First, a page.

The Iliad Summary

  • Last updated on March 25, 2021
"infobox Book"
name The Iliad
image caption Cover of the Fagles translation
orig title Ἰλιάς
author Homer
translator Robert Fagles
country Ancient Greece
language Original: Homeric Greek Translated: English
genre(s) Epic Poem
publisher Penguin
release date Original: <800 BC Translation: 1999
media type Epic poem
pages 683
isbn 0140275363

The Greek epic written by Homer, about a war between the Achaens and the Trojans over the love of Helen.

Character List

The Achaeans





Great Ajax

Little Ajax

The Myrmidons



























Gods and Immortals













Plot Summary

Book One

The story begins nine years after the Trojan War began. Two beautiful women, Chryseis and Briseis, are captured by the Achaeans. The woman are claimed by Agamemnon and Achilles,  leaders of grand armies against the Trojans. The women’s father, Chryses (the priest of Apollo) begs that Chryseis is returned. When he gets no luck from Agamemnon he turns to Apollo, who plagues the Greek camp, killing many over the course of ten days.

Finally, Achilles asks for answers from a soothsayer, Calchas. He is fearful of Agamemnon but tells him that he has brought the curse on himself by not releasing the women. Angered, Agamemnon says that he’ll only release Chryseis if he can have Briseis – wanting her so much he even threatens to go and get her from Achilles’ tent . This is not agreeable to Achilles, though. He will not relinquish Briseis, and if Agamemnon does not stop his demands, Achilles threatens to return to Phthia with his men.

Eventually, the gods Athena and Nestor have to intervene. It is only they who can calm the men. Chryseis is then returned by a boat sailed by Odysseus, to her father. Agamemnon then brings Briseis to his tent. Achilles is still furious, though, and demands that his mother Thetis (a sea nymph) ask Zeus to curse the Achaeans. She agrees.

Zeus grants the request, but it causes conflict between him and his wife Hera, who does not want him to help the Trojans. She is only able to be calmed by Hephaestus.

Book Two

Agamemnon is tricked into attacking Troy by a dream planted in his head by Zeus. This is Zeus’ punishment. Before they attack, Agamemnon decides to test their courage by telling them that he instead wants to return to Greece. This backfires, as all of his men are happy to leave and all go back to their ships.

Hera notices this and tells Athena. Athena then tells Odysseus to get the men to come back, to not abandon their fight. He is able to do so because he is so charismatic. Under Nestor’s guidance, Agamemnon rearranges his army, ready for battle. Zeus then tells the Trojans to do the same.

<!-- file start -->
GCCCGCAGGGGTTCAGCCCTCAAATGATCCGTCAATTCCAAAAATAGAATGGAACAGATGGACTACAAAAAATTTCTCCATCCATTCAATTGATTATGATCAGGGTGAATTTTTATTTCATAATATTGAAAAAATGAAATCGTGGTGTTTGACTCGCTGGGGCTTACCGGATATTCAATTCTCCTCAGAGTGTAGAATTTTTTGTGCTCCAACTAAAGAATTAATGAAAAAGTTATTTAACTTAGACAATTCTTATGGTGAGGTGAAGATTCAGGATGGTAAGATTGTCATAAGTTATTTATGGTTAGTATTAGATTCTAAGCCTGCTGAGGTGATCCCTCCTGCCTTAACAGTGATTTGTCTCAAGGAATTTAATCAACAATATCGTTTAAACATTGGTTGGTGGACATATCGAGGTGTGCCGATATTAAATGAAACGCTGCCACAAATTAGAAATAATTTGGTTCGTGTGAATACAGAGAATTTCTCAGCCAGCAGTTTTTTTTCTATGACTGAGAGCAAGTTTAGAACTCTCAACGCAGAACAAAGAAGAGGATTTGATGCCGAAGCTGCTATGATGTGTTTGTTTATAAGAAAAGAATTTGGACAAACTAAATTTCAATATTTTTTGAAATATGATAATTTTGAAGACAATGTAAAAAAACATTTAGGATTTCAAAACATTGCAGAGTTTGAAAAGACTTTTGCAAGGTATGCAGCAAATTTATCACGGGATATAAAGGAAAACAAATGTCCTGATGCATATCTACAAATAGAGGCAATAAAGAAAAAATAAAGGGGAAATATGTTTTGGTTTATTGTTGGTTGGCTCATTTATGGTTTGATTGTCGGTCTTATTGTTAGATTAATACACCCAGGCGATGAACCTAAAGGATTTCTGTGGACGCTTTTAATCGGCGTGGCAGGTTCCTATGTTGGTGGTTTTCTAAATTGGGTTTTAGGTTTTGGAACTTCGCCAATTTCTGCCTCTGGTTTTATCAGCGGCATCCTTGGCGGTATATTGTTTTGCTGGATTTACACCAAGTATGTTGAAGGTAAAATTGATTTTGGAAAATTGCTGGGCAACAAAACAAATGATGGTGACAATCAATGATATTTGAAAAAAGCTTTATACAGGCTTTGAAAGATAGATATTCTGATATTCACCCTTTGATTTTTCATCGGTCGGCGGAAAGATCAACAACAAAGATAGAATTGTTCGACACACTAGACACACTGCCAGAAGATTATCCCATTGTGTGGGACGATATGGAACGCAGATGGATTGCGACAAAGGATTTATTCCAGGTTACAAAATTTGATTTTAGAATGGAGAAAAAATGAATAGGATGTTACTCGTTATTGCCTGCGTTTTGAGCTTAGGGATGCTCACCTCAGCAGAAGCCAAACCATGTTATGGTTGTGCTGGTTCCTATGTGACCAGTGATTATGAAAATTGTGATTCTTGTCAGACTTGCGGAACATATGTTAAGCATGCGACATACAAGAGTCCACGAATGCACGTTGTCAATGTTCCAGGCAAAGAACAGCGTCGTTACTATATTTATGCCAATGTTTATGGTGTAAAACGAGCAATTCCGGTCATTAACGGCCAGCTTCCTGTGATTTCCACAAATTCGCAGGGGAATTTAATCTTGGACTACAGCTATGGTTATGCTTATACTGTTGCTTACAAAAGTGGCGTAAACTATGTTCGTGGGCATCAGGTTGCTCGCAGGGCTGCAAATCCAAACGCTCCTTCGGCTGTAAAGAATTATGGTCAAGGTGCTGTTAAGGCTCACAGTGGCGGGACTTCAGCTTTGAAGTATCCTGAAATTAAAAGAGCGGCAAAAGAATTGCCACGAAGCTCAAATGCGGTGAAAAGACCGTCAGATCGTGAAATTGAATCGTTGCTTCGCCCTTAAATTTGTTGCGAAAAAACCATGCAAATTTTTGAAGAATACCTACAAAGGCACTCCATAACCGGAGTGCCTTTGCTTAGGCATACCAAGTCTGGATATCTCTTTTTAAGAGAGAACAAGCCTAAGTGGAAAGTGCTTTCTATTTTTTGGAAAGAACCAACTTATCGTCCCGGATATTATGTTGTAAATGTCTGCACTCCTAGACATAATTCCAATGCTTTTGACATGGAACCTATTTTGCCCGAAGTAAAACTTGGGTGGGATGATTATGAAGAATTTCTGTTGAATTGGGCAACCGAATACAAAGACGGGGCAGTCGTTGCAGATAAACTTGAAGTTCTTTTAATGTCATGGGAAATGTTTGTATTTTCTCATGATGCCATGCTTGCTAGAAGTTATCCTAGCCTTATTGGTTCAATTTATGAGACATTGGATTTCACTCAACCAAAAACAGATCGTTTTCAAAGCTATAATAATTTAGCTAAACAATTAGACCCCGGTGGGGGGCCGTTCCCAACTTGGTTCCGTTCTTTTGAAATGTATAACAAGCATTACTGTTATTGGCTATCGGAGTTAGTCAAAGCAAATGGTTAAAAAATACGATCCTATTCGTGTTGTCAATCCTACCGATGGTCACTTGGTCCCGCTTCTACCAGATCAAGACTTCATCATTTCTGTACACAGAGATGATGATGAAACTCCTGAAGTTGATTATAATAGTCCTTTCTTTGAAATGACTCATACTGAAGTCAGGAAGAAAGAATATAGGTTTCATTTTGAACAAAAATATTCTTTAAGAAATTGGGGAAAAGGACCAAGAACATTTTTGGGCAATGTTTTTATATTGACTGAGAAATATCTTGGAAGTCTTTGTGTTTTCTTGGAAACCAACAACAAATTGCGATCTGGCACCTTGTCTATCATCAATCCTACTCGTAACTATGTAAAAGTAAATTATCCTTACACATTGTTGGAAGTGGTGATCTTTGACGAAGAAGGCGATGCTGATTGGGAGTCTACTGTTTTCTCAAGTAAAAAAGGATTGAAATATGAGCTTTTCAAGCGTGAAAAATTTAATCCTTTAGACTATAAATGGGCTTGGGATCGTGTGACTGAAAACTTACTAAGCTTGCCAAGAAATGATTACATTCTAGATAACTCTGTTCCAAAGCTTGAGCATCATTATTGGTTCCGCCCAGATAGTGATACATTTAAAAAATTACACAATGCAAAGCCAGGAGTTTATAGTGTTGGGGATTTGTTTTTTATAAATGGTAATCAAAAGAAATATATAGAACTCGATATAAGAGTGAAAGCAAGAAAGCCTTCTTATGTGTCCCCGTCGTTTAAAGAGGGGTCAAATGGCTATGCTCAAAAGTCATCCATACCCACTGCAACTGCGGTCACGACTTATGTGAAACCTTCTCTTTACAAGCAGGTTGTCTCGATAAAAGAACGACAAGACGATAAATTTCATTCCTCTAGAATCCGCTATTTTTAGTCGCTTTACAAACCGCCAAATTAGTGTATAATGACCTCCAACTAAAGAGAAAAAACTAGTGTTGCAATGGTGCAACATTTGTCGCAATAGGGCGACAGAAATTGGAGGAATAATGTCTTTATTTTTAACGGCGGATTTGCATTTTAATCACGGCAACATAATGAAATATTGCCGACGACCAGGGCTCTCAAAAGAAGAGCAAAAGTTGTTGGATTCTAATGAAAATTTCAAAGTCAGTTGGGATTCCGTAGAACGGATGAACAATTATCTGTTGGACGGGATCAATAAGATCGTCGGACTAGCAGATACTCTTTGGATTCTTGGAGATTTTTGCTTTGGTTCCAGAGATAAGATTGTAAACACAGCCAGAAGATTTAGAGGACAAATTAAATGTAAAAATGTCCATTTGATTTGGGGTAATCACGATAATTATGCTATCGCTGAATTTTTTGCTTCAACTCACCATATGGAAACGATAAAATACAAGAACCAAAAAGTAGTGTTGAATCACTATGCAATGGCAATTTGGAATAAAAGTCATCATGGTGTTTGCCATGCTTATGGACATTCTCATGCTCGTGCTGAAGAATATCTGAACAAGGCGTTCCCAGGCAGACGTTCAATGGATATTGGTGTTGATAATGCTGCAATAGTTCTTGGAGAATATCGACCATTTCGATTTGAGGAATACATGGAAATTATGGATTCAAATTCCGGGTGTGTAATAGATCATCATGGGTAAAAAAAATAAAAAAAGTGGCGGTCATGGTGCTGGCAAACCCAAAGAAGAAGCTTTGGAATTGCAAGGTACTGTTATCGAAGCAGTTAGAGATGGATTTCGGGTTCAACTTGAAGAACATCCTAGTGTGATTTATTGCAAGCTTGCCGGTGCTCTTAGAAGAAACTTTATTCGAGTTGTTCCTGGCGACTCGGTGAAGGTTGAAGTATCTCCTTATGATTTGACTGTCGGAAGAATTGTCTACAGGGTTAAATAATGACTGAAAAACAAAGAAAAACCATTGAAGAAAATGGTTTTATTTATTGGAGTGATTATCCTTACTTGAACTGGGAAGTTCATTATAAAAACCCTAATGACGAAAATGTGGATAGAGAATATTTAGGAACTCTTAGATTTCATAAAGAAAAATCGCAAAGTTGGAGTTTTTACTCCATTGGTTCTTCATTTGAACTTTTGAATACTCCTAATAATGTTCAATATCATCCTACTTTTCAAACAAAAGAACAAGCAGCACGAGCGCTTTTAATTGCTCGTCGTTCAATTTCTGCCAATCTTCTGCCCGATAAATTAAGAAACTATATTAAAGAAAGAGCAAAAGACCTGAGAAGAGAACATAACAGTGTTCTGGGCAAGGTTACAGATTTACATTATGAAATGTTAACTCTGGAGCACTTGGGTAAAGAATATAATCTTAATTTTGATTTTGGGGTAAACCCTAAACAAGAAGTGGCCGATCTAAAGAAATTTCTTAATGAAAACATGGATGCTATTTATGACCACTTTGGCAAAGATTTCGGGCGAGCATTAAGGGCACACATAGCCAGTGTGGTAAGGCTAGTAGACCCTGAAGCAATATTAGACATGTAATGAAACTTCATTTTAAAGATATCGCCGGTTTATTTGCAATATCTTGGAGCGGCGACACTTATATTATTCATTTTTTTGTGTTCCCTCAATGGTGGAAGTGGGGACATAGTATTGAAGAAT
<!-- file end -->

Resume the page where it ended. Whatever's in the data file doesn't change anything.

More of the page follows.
Book Three

The Trojans and the Achaeans meet near the city gates. The Trojan prince Paris challenges Achaeans to single combat, but is cowardly and retreats when faced with Menelaus (the man whom he stole Helen from). Paris is then rebuked by his brother Hector, who is the army’s leader. This spurns Paris into fighting Menelaus, that their duel will decide the fate of the entire war because whoever wins gets to have Helen. Everyone is glad the war will soon be over.

Helen, in Priam’s palace, is urged by the goddess iris (in disguise as Loadice, Hector’s sister) to go and watch the battle. She goes, joining the city’s elders, but before the battle begins leaves because she doesn’t want to risk seeing Paris die.

The duel begins but the two men are unable to decide on a victor. Aphrodite, Paris’ ally, intervenes when Paris is nearly killed by Menelaus. Back in Priam’s palace at the help of Aphrodite, Paris is reunited with Helen. It’s not a happy reunion, though – she tells him off for being a coward.

Everyone left behind on the battlefield searches for Paris, having no idea where he went. Because Paris is gone, Agamemnon says that Menelaus must be the winner and therefore he gets to have Helen.

Book Four

Zeus says that Menelaus is the winner because that is the consensus that the mortals have come to, but Hera doesn’t agree. She wants Troy to be destroyed because she is supporting the Greeks. She is able to eventually convince Zeus to let Athena go back to the battlefield to reignite the fighting – there is no sign of a truce now.

Book Five

The battle continues, with both sides receiving help from the gods to slaughter their enemies. The Trojans begin to emerge as the victors, though. Hera asks Zeus if she can help the Greeks, and he agrees, so the sides are more evenly balanced again. Through various incidents, most of the gods leave the scene after a while.

Book Six

The Greeks are able to get the upper hand in the battle now that the Trojans no longer have help from the gods. Nestor encourages the Achaeans to kill as many Trojans as they can, and return to get their weapons later. Helenus the soothsayer tells Hector he needs to go to Troy to ask his mother the Queen to pray for them. He does, and she and her woman pray for their failing army.

Paris remains in the castle, saying he is too depressed to fight. Both Hector and Helen chastise him for cowardice, enough that he eventually picks up arms and goes back to fight. On his way back to the battle himself, Hector finds his wife Andromache and their son Astyanax. She pleads with her husband not to return to battle, but he refuses not to return. Andromache believes this is the last time she will see Hector and is very upset by it.

Book Seven

Hector and Paris return to the battle, but Apollo and Athena want it to end for the time being, so they plan a duel. Hector challenges anyone to fight him, and initially only Menelaus offers himself up (although he is eventually dissuaded by Agamemnon, who knows that Menelaus is not as good a fighter). Nestor is too old to fight but encourages the other Achaens to do so. In the end, Ajax is the winner of the lottery they hold to decide who should fight, and they are pretty evenly matched until Zeus calls off the duel. The two men end it as friends.